The Schmidt laboratory: Regulation of cellular lipid homeostasis

Sphingolipids are an essential class of lipids characterized by a unique sphingoid long chain base backbone linked to fatty acids by an amide linkage. Sphingolipids function as structural components of all cellular membranes, which are particularly indispensable for myelination in the nervous system, and they are also important signaling molecules. The biosynthesis of sphingolipids is initiated at the endoplasmic reticulum (ER) with the condensation of the amino acid L-serine and palmitic acid by the enzyme serine-palmitoyl-coenzym A transferase (SPT), which forms the first precursor of sphingoid long chain bases. This reaction is rate-limiting for sphingolipid synthesis and tightly regulated, because accumulation of sphingolipids or especially their synthesis intermediates is detrimental for cells, and associated with a number of diseases frequently including neurodegeneration (e.g. Gaucher and Fabri’s disease or hereditary sensory and autonomic neuropathy type 1 (HSAN1)).

SPT activity is regulated by the evolutionary conserved family of Orm1-like proteins, of which humans possess three paralogues (ORMDL1-3). They are membrane proteins of the ER, which associate with the transmembrane domain of SPT and thereby inhibit its catalytic activity. Why the genomes of most organisms encode more for than one ORMDL paralogue is not understood. Genetic mutations affecting the interaction of ORMDL family proteins with the SPT are of high pathological relevance. Loss of this regulatory module and hence uncontrolled synthesis of sphingolipid precursors is likely causative for a subtype of amyotrophic lateral sclerosis (ALS; Mohassel et al., 2021, Nature medicine), whereas increased expression of ORMDL3 is associated with several common inflammatory diseases, including childhood asthma (Moffatt et al., 2007, Nature) and IBD (MacGovern et al., 2010, Nature genetics).

The regulation of SPT by ORMDL proteins is best characterized in the budding yeast S. cerevisiae (See Fig. 6). Yeast has two ORMDL proteins, Orm1 and Orm2, which are under the control of plasma membrane stress signaling via the protein kinases TORC2 and Ypk1. Ypk1 phosphorylation causes dissociation of Orm1/2 and activates the SPT complex (Breslow et al., 2010, Nature), however, this phospho-regulation is only conserved in fungal species. Recently, we described an additional level of regulation of Orm proteins by translocation from the ER and degradation by the endosome and Golgi-associated degradation (EGAD; Schmidt et al., 2019, EMBO J.; Schmidt et al., 2020, JBC). This is the first reported example of a mode of regulation that is not shared by all ORMDL paralogs, because only Orm2 is exported and degraded, while Orm1 is stable. If human ORMDL proteins are also regulated by subcellular transport and proteolysis is currently unclear.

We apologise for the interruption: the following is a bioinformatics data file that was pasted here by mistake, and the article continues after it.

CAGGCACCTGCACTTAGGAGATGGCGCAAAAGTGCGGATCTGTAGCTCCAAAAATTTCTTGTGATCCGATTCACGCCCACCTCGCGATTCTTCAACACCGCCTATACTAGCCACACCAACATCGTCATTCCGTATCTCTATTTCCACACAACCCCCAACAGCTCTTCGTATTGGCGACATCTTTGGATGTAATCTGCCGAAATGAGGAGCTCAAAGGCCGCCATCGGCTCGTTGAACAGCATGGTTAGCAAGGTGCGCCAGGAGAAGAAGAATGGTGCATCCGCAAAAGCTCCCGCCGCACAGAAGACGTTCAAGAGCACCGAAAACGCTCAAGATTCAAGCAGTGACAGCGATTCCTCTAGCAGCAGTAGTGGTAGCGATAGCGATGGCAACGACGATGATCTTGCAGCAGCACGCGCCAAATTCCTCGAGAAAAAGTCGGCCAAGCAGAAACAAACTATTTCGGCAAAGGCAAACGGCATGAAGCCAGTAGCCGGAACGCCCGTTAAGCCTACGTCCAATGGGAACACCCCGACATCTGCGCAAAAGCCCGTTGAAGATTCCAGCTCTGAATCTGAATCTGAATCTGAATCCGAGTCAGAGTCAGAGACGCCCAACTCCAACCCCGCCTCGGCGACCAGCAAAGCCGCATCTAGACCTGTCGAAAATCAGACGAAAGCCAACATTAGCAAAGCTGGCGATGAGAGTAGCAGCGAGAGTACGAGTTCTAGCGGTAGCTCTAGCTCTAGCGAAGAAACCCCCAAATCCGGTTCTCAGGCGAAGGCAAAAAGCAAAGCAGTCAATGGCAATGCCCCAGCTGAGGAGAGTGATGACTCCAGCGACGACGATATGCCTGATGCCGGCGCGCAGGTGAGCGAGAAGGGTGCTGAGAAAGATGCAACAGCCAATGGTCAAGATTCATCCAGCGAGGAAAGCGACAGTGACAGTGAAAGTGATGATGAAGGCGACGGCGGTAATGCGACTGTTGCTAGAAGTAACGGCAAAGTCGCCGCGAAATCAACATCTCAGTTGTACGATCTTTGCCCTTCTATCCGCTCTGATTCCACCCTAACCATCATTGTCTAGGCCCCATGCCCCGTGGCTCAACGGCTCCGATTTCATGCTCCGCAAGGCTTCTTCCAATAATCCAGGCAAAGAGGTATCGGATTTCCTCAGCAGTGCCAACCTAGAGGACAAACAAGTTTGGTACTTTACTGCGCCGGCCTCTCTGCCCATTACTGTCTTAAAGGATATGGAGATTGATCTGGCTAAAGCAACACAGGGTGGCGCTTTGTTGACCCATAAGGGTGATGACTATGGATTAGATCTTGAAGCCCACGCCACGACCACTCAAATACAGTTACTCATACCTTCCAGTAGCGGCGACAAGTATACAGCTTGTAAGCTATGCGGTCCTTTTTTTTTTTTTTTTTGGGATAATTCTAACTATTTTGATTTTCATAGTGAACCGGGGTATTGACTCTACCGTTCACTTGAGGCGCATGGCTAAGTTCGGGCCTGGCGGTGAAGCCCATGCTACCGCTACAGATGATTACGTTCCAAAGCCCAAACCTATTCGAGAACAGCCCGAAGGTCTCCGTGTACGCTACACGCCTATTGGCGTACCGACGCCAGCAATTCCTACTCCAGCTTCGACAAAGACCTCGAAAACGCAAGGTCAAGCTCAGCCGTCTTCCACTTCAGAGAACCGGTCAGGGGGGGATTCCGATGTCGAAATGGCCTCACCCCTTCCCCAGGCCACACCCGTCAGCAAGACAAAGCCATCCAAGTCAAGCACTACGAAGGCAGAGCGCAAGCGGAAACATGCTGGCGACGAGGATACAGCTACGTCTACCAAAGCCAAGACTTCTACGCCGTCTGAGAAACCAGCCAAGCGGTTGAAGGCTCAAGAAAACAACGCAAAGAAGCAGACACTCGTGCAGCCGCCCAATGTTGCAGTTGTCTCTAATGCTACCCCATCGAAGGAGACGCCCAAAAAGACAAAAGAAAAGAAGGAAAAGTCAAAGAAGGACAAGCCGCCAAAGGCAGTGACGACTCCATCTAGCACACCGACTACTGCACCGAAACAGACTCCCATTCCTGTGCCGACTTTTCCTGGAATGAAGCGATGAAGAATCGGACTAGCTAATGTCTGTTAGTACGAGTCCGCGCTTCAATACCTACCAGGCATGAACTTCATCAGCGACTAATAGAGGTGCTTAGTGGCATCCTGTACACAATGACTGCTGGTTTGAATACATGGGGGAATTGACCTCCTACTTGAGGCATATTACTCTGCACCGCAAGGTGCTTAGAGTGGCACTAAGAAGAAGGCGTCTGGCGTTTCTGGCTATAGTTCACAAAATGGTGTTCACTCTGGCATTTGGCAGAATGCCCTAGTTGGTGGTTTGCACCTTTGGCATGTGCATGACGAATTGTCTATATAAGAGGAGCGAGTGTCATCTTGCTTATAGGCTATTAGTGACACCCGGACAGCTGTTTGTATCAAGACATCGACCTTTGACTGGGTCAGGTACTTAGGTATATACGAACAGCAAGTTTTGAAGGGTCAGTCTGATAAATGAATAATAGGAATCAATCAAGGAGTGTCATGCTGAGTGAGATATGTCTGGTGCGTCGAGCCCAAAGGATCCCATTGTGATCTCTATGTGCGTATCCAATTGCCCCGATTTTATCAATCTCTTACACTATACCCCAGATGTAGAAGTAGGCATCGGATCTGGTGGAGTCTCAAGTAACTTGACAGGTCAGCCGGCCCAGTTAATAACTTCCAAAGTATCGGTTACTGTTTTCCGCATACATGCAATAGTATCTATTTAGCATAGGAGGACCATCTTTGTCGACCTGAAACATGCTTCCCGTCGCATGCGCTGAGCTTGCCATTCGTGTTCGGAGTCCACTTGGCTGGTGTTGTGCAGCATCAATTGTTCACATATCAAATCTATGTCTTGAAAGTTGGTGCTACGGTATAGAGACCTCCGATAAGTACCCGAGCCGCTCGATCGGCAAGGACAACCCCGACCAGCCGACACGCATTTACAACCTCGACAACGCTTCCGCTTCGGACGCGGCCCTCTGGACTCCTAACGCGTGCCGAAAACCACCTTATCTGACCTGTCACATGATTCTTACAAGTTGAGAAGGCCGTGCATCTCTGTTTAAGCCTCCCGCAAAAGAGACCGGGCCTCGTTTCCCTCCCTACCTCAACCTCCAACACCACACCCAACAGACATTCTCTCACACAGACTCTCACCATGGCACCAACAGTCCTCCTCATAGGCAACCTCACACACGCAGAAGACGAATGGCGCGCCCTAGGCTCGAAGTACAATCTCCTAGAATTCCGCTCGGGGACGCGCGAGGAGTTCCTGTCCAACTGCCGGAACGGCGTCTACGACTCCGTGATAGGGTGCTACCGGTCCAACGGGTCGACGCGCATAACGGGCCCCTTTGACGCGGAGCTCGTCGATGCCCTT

In my lab, we study the regulation of SPT by ORMDL-family proteins particularly in the light of differences between the paralogs, to understand why life typical relies on more than one ORMDL protein. We attempt to address fundamental research questions initially in budding yeast as an easily controllable model systems, and subsequently see if they are conserved in humans. Our goal is to discover how individual ORMDL paralogues may contribute to the homeostatic regulation of sphingolipid metabolism, and how their malfunction leads to human diseases.


Fig. 6: Regulation of serine palmitoyl-CoA transferase (SPT) activity by ORMDL family proteins in yeast cells (EGAD, endosome- and
Golgi-associated degradation; 3A, non-phosphorylatable Orm2 mutant; 3D, phospho-mimetic Orm2 mutant)

Publications

TOR complex 2 (TORC2) signaling and the ESCRT machinery cooperate in the protection of plasma membrane integrity in yeast. Schmidt O*, Weyer Y, Sprenger S, Widerin MA, Eising S, Baumann V, Angelova M, Loewith R, Stefan CJ, Hess MW, Fröhlich F, Teis D. J Biol Chem. 2020 Aug 21;295(34):12028-12044. doi: 10.1074/jbc.RA120.013222. Epub 2020 Jul 1. PMID: 32611771

Endosome and Golgi-associated degradation (EGAD) of membrane proteins regulates sphingolipid metabolism. Schmidt O, Weyer Y, Baumann V, Widerin MA, Eising S, Angelova M, Schleiffer A, Kremser L, Lindner H, Peter M, Fröhlich F, Teis D. EMBO J. 2019 Aug 1;38(15):e101433. doi: 10.15252/embj.2018101433. Epub 2019 May 27. PMID:31368600 

Complementary α-arrestin-ubiquitin ligase complexes control nutrient transporter endocytosis in response to amino acids. Ivashov V, Zimmer J, Schwabl S, Kahlhofer J, Weys S, Gstir R, Jakschitz T, Kremser L, Bonn GK, Lindner H, Huber LA, Leon S, Schmidt O*, Teis D. 2020 Aug 3;9:e58246. doi: 10.7554/eLife.58246.PMID: 32744498


Collaborations

Florian Fröhlich, Osnabrück University, DE
Maria Bohnert, Münster University, DE
Robbie Loewith, University of Geneva, CH
Matthias Peter, ETH Zurich, CH


Funding

Lipotype – Lipid excellence award 2019 (#2)

FWF P36187-B “individual functions of Orm/ORMDL family proteins in membrane homeostasis”

 

Team and contact

Assoc. Prof. Dr. Oliver Schmidt
Email: oliver.schmidt@i-med.ac.at       
Phone: +43 512 9003 70189
Google Scholar: https://scholar.google.com/citations?user=PHkoQ6cAAAAJ&hl=en
ORCID: https://orcid.org/0000-0002-7921-4663

NamePositionContact
Oliver Schmidtgroup leaderoliver.schmidt@i-med.ac.at     
Jana BleherMSc studentjana.bleher@student.uibk.ac.at